Sunday, January 24, 2010

Another book. Another question.

All day I've been pondering the stats that were mentioned last night (at church). They were awfully depressing if you're a single church-going mom.

The numbers are the result of an independent non-Christian Swiss poll done in '94. I didn't take notes during the sermon, but this is what I remember ...

The likelihood of children staying in the church (once they're out of their teens) if both their parents are regular, faithful attenders is 33 %.
(Or, if they have 3 kids, one of those three will continue to attend church once they are on their own.)

Yeah. What a lousy stat, eh?
Of course, I have friends who are blowing those statistics out of the water by having 3 for 3 remain in the church. So, for those of you who are fortunate enough to have 100% of your kids remain faithful to their belief system, know that you are the (lucky) minority...

The next statistic...
The likelihood of children staying in the church (once they're out of their teens) if the FATHER is a regular, faithful attender and the mother is not-so-much committed to going is 44%.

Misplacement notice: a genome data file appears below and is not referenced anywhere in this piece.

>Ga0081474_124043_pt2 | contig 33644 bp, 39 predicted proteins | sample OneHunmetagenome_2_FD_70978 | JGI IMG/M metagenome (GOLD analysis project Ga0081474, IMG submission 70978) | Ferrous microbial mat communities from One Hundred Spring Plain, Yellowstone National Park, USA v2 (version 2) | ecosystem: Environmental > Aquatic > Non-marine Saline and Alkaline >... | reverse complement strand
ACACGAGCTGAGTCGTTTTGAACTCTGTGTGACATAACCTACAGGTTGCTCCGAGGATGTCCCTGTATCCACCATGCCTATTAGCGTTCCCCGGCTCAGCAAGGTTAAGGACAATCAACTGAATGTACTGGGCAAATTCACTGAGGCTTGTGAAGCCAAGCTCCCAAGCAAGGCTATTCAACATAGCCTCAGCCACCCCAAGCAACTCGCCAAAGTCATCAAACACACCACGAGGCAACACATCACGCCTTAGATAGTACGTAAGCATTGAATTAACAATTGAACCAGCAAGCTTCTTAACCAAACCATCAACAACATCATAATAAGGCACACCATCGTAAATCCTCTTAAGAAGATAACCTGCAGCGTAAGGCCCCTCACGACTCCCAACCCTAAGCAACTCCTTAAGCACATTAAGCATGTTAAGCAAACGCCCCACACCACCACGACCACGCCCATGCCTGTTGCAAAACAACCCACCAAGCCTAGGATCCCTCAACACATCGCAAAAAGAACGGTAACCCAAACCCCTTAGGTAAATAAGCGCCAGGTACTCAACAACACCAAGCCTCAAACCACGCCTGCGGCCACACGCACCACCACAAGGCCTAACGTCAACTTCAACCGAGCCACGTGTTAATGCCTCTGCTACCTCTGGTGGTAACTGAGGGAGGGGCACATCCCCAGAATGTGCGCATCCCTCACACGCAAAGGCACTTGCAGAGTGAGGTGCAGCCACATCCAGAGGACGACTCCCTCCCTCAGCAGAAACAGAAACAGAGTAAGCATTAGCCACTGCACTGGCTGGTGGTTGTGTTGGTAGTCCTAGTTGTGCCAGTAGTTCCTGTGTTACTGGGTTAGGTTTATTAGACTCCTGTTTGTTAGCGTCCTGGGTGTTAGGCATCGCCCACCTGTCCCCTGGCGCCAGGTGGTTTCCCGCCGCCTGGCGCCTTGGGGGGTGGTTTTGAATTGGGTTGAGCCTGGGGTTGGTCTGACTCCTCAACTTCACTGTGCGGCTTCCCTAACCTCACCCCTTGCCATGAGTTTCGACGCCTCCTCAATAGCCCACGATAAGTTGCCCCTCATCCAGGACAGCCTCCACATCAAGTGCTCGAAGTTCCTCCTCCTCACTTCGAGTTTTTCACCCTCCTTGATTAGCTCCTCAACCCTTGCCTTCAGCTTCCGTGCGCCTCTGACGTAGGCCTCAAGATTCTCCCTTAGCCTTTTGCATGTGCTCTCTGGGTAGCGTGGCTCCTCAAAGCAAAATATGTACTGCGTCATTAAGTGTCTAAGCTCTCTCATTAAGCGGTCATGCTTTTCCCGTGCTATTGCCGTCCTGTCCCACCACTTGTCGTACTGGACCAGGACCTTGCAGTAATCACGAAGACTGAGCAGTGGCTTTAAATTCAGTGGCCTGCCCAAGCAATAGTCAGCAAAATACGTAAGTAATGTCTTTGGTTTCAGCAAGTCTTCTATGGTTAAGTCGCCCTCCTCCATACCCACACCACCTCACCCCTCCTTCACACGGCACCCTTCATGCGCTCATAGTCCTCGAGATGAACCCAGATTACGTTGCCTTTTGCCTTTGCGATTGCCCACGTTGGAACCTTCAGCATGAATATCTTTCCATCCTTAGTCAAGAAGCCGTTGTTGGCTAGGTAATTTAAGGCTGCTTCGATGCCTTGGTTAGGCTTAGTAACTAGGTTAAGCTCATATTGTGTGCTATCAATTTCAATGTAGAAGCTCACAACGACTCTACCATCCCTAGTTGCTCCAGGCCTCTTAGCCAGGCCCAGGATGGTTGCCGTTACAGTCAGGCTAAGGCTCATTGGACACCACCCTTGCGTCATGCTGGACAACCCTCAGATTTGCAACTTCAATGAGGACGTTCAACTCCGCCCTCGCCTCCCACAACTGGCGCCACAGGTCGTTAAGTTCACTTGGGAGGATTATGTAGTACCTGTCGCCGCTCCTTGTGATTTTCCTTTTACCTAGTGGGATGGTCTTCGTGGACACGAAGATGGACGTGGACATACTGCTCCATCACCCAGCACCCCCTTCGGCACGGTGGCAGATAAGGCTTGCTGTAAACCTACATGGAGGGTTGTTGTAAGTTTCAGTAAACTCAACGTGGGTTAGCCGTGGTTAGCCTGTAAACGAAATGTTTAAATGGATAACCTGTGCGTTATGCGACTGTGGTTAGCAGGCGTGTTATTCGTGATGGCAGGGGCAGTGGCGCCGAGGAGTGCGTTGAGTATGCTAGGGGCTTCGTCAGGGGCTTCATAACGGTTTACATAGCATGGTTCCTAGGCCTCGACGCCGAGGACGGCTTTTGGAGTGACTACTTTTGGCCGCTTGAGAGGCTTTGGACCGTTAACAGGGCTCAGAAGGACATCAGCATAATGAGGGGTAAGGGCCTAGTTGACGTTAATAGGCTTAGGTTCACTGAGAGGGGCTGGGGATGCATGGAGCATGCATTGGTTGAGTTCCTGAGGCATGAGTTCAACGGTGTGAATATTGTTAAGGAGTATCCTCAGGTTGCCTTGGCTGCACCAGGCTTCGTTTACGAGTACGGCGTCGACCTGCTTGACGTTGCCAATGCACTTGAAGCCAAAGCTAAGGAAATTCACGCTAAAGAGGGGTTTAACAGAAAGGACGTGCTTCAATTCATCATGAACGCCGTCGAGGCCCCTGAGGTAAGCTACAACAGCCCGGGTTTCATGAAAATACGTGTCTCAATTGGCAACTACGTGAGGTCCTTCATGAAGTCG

Yes. You read that correctly.

Oh the power of a dad.

And the last stat that depressed the hell out of me:
The likelihood of children staying in the church (once they're out of their teens) if the MOTHER is a regular, faithful attender and the father is not... is 2%

2 friggin percent.

Oh the power of a dad.

So, girls. Can we talk?
And by "girls" I mean those of you who still have tiny bums, unwrinkled faces and high school diplomas.
Choose your boyfriends/husbands wisely.
(Because I KNOW you are thinking about becoming moms.)

Does the guy you have a crush on go to church because he wants to? If his parents or best friends are not around, does he attend anyways? Why does he go? That's a good question to ask him, Why do you go to church?

And, I know, just because he might give you a solid answer, now, when he's 20, doesn't guarantee he'll feel the same way when he's 38 ... but at least you'll know he's not going just because he wants to see you on Sunday mornings.